Lightness is not about having loose reins, or even a forward hand. Lightness is about 100 things coming together in unison allowing the rider the room to give the rein without the horse losing the engagement, rhythm, balance, uphill, tendency, cadence, and forwardness of the movement.
“The relaxation of the mouth alone is not enough. It can be deceptive, because it does not necessarily lead to lightness. It has to be accompanied by the relaxation of the entire horse. When he relaxes the back, it will definitely have repercussions in the mouth,” said Nuno Oliveira.
I am constantly being shown pictures on social media with comment after comment praising the rider for “lightness” and I look at it and think, sure the rider is letting the rein loose, but anyone can do that if you pick the right moment. Lightness is not the rider’s ability to loosen the rein, is it “the consequence of impulsion and collection," Oliveira stated.
So how do we tell if a horse is truly light? And how do we achieve this? The common mistake we see is a horse that is simply bouncing up and down and therefore not into the contact.
“The great mistake about lightness is to have a horse ridden on floating reins neither round nor full of impulsion. This is not equitation, it is trail riding. We should only release the contact when the horse is round and in impulsion,” Nuno explained.
Alternatively riders think they can just push the horse into the rein, and then allow, and so we end up with two ends of the spectrum: with lightness lying very neatly in the middle.
Many riders in the name of impulsion put too much tension in their horses. Others in the name of lightness, have their horse “abandoned” (without a sufficient connection). The truth of equitation is in between those two extremes.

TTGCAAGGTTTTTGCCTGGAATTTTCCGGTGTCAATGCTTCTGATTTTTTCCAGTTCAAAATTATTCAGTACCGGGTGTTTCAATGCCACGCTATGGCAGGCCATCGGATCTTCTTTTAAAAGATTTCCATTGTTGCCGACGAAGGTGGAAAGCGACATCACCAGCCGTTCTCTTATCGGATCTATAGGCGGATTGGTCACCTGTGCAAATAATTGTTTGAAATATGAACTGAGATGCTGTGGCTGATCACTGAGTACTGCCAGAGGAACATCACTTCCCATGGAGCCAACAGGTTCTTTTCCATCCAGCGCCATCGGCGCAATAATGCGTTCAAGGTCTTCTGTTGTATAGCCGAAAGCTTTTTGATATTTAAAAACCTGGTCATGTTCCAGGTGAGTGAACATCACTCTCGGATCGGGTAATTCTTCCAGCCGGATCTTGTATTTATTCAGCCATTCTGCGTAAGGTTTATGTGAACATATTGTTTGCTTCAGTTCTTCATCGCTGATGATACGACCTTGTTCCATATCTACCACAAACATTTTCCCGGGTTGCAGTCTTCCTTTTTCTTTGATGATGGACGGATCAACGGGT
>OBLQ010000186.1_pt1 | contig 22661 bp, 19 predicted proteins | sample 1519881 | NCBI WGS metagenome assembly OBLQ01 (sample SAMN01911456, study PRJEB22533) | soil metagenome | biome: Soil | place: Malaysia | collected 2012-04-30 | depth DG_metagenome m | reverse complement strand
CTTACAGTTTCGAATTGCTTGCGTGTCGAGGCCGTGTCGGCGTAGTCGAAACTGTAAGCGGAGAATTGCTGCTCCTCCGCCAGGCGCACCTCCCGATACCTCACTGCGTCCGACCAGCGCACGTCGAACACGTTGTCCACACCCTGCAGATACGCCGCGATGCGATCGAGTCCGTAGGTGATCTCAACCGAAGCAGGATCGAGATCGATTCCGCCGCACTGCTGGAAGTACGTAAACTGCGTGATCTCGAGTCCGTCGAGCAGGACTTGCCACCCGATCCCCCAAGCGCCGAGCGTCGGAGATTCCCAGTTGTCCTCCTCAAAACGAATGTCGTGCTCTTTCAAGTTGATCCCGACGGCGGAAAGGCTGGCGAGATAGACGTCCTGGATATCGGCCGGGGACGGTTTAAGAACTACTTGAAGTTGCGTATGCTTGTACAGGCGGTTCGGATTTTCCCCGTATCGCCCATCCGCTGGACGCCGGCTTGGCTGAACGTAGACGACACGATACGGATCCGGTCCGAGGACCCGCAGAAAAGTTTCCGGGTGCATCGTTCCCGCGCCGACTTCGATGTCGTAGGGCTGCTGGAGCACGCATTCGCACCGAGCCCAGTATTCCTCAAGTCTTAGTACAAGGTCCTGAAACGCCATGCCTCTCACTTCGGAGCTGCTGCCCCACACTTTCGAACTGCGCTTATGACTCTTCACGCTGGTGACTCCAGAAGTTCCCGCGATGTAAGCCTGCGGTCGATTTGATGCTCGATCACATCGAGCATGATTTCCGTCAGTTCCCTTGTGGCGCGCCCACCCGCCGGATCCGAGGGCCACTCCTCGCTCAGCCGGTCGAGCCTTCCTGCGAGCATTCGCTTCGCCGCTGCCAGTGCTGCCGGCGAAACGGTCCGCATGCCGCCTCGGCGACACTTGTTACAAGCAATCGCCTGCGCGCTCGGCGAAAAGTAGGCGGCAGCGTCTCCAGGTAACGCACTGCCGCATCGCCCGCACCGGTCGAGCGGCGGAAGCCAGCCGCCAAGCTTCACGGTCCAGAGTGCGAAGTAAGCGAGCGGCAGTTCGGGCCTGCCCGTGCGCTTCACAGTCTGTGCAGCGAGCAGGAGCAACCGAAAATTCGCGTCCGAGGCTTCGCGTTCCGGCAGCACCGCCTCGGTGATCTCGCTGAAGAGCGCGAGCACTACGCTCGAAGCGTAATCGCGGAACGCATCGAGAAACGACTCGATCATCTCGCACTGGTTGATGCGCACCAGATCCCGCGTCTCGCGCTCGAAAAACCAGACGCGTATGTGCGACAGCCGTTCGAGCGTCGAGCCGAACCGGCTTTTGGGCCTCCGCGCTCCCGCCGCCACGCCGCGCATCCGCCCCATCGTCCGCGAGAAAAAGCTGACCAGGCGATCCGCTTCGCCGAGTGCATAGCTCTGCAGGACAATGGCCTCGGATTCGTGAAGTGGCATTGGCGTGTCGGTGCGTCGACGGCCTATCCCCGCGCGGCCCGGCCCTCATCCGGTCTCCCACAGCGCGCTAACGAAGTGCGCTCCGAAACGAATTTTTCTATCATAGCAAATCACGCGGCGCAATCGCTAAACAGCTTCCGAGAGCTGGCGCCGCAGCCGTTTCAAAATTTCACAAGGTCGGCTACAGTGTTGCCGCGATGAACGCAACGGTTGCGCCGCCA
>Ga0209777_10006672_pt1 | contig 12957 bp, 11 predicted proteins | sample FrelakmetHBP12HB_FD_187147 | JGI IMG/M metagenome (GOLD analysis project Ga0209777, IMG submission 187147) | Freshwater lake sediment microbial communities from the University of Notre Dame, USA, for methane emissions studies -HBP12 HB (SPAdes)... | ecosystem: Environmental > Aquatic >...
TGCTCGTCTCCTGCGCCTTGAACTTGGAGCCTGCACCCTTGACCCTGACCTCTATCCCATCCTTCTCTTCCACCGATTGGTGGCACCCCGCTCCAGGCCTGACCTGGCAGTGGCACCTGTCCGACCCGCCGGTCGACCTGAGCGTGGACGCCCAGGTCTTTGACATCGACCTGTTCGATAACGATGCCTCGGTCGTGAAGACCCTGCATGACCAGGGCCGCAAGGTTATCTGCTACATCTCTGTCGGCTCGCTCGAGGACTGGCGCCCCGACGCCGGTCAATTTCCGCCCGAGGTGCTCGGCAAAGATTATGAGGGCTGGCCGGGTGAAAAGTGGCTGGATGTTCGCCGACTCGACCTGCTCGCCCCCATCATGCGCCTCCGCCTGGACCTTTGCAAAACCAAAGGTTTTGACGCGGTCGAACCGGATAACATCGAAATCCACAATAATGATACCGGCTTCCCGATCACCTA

So how do we obtain true lightness? First we must have our horse in balance and this can only be achieved when he can bend as easily to the left, as he can to the right. Then we must have our horse round and on the bit, and this can only be achieved when he is in front of the leg and moving alone. Finally we must achieve collection and true collection, which is not to be confused with just squishing the horse into a ball of tension.
“The difference between a compressed horse and a collected horse is that the collected horse can put his nose toward the ground (stretch) while staying round," Nuno wrote.
Lightness is not something that magically happens when we give the rein. It is something that is achieved over years of training with the use of exercises and transitions and a system of correct reward and timing.
“We must obtain a horse that is round and light by the nuance and delicacy of our techniques, rather than by using “legs like a wrench” to obtain by force some flashy immediate effects," said Oliveira.
So the next time you see a picture of a horse and rider and you think, "wow lightness," check again. This is not to criticise but to learn and understand, to differenciate true equestrian art and appreciate it where it deserves the merit.
by Sarah Warne - Photo © Astrid Appels